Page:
Most people who know me well know that I’m a life long fan of Bob Dylan. I may have even mentioned it here once or twice. A friend recently pointed out an interesting piece about, as she said “Dylan and God”, that I might enjoy. I found it interesting, food for thought, and as you might expect, grist for this blog mill.
No, this is not my Martin Luther King moment.
Did you ever have a dream from which you awoke that you felt was full of some monumental wisdom, something you never would have thought of in any of your waking moments, and you felt that you ought to get right up and put the dream to paper, knowing full well if you rolled over and went back to sleep, you’d completely forget it in the morning? And once you do, and you’ve had your second cup of coffee, and you analyze it, you realize it’s not only NOT a very monumental bit of thinking, it’s not even rational, and what made you even think it was so profound?
Seems like a lot of bloggers are posting April Fools Jokes today, because April Fools Day is one of the sacred holidays of Atheism, having no reference whatsoever to the divine, supernatural or religious (even though this year it falls on Palm Sunday). It’s a completely secular holiday. Most of the posts on Freethought Blogs are of the “my fellow atheist blogger X has decided to hang it up, and stop blogging ” variety. I have to think this was a planned strategy. (D’uh).
Every once in awhile I check under the old WordPress dashboard to see what I’ve been doing. This here post is number 475, and falls a bit shy of the end of my fifth year of blogging. By the time I get to that particular anniversary (April 18), I hope to have received about 450,000 visits to the blog. I think that’s a lot, but in comparison to others, maybe not so much. Considering that about 425,000 are probably visits from Gideon, maybe I shouldn’t be so proud.
Well, technically, that’s not true. What I’m trying to say is that atheism is just one small component of what I am, what describes my worldview, my personal philosophy, my attitude towards life and how I now choose to live it. A better word, one more encompassing, though a bit verbose, would be ASUPERNATURALIST. I don’t believe in the idea, the concept of the supernatural.
I spent so many years thinking all these silly vestments, and hats, and rituals, and incense and ringing bells and holy days all meant something. But it’s all just a way to make the flock feel like there is some significance to the equally silly pretensions underlying all religion. It’s just an elaborate smokescreen to paint a veneer of respectability over a much more insidious process happening outside our view.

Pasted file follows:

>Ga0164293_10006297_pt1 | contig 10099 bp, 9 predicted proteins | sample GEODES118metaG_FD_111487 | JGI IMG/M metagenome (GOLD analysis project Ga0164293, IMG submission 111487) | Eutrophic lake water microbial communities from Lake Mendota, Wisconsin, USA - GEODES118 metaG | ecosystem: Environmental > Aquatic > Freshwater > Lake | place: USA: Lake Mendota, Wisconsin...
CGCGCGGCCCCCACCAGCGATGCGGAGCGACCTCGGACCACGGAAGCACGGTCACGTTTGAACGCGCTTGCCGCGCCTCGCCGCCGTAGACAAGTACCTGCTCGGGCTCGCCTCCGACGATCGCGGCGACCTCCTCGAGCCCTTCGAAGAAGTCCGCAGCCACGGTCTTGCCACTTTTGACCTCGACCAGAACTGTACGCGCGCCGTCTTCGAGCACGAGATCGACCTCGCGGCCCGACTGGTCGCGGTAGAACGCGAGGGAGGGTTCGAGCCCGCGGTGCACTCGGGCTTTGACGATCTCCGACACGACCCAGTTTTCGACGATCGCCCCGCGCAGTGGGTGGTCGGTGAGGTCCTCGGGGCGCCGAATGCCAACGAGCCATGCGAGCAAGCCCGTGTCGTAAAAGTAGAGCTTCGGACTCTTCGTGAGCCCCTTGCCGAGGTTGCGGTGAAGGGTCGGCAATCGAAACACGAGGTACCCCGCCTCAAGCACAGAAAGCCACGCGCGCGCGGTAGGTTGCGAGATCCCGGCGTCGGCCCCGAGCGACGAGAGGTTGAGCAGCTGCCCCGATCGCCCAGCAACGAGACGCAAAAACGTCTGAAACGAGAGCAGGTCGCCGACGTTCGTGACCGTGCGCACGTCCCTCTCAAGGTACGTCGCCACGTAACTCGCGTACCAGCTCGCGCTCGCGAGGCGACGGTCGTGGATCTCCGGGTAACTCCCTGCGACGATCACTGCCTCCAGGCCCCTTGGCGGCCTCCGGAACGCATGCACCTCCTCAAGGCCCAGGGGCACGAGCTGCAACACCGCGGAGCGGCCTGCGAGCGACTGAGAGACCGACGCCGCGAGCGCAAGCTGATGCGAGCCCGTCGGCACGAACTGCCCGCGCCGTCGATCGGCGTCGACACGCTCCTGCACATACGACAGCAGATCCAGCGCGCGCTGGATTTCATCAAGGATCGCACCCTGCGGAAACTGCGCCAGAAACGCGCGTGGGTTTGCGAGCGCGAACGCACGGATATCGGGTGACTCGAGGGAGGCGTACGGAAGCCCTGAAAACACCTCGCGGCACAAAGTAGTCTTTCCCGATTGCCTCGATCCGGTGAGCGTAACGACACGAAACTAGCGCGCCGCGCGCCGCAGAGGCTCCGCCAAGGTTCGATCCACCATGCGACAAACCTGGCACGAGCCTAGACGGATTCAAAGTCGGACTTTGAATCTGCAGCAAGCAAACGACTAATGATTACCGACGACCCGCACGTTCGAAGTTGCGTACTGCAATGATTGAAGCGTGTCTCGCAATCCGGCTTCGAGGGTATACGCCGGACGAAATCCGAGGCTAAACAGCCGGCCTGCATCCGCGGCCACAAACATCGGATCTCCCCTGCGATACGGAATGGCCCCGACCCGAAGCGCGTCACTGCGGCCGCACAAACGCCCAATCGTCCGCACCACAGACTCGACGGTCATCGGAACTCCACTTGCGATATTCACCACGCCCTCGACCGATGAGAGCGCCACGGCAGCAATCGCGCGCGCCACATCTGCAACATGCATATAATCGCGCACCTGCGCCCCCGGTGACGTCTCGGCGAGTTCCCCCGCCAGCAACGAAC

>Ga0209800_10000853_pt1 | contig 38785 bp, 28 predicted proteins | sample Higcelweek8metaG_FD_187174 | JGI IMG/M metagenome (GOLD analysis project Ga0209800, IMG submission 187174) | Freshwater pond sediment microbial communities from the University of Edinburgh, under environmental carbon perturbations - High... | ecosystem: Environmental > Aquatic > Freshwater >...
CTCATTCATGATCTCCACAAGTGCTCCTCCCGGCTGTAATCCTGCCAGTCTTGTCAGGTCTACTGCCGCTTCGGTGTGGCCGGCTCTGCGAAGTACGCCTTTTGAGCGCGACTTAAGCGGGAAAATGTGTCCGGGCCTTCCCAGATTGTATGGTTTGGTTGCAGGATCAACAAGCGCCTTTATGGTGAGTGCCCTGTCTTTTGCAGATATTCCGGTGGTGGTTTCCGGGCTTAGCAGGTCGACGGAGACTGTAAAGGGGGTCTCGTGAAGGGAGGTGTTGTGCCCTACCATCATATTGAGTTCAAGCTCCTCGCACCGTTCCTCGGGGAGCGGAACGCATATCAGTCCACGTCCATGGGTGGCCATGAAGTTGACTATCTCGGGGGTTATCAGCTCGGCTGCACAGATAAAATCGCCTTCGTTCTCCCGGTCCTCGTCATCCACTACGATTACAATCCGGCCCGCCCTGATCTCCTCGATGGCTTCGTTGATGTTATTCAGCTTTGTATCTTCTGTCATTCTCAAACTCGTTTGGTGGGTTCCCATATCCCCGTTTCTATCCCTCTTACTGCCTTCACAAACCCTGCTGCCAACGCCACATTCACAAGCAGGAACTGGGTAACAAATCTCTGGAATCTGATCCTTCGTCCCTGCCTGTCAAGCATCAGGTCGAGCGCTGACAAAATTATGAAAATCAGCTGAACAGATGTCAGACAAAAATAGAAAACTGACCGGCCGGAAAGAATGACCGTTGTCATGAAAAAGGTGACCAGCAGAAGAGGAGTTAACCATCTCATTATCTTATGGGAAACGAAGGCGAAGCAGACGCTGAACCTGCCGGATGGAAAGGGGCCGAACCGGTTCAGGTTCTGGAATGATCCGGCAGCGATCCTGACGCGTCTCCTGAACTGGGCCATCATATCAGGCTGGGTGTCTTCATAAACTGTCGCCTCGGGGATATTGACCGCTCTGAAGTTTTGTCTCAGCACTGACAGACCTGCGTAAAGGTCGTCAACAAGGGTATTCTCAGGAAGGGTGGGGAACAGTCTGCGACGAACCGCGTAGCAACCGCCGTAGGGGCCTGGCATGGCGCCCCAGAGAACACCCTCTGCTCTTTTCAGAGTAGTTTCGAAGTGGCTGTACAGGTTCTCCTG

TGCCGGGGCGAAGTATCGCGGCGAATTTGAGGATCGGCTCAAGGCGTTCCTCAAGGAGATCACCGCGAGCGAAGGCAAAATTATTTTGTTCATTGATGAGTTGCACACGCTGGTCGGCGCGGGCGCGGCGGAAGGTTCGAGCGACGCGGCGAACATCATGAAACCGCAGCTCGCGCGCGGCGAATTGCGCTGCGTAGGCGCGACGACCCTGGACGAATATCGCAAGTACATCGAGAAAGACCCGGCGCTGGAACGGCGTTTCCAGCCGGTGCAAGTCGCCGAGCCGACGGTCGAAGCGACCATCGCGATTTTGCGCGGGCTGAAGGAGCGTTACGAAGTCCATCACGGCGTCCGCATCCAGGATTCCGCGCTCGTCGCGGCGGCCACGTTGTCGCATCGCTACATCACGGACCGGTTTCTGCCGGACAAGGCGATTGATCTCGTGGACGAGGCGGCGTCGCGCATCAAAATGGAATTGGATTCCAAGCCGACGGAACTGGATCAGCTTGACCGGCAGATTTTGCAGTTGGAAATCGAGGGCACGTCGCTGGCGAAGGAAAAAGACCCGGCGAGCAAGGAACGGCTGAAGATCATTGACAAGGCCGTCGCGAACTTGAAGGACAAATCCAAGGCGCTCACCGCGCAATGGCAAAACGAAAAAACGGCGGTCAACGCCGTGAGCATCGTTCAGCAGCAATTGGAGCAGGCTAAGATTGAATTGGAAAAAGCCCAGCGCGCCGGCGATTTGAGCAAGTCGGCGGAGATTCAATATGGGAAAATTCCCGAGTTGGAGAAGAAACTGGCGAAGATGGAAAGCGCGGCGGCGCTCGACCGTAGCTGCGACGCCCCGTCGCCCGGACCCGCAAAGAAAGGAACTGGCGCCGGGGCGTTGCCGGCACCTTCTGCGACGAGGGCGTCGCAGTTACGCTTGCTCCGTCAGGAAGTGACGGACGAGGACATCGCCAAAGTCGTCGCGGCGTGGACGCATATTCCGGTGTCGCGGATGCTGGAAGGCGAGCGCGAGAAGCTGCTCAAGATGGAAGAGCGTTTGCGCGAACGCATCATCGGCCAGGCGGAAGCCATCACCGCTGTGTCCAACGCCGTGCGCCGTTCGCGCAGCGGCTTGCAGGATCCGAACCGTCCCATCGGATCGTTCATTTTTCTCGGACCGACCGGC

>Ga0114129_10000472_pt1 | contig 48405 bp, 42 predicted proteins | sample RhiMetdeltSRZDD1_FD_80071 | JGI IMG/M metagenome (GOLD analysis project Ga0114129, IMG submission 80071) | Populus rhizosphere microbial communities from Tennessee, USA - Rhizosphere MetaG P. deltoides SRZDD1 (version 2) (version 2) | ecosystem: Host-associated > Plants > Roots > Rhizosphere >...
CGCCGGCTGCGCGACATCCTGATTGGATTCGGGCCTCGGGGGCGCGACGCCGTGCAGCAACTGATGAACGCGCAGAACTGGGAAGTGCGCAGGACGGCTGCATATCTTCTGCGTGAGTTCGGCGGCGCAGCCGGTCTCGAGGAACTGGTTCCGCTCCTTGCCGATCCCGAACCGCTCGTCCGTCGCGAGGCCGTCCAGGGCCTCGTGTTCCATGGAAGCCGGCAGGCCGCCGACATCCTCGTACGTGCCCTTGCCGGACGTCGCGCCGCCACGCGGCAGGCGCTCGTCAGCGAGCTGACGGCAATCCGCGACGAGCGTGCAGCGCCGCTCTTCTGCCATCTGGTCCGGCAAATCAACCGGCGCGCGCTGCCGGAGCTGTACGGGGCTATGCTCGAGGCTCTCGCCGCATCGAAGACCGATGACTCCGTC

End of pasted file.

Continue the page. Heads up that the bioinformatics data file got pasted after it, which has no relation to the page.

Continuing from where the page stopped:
Here’s something that’s been bugging me, so allow me a little rant.
It seems like every time an atheist makes a comment about some aspect of religion that bugs them, they are quite forcefully and specifically told to shut up. Religion is not a topic one is supposed to discuss in polite company (along with politics and sex, and we know how often that rule is broken). Atheists are made to feel like every time they criticize theism, they are stepping over some boundary of propriety. Due to my upbringing, I often find myself gauging the sensibilities of my listener to see if I might offend them, but I notice that never does a Christian (I don’t have much contacts with Hindus, Muslims and members of other religions) stop and think before they “thank god” or “god bless me” or otherwise inject their religious beliefs into a conversation.
You may or may not be aware of the recent clashes the Taliban influenced populace of Afghanistan has had with authorities over the inadvertent and unintentional disposal of a few Qu’rans, resulting in daily protests, suicide bombings and other violence. All over some janitor burning a few books that were probably in the way. I often wonder how this actually can seem to be so horrendous to the protestors that they would resort to such extreme measures to voice their discontent. I can’t imagine getting that upset over the loss of a book.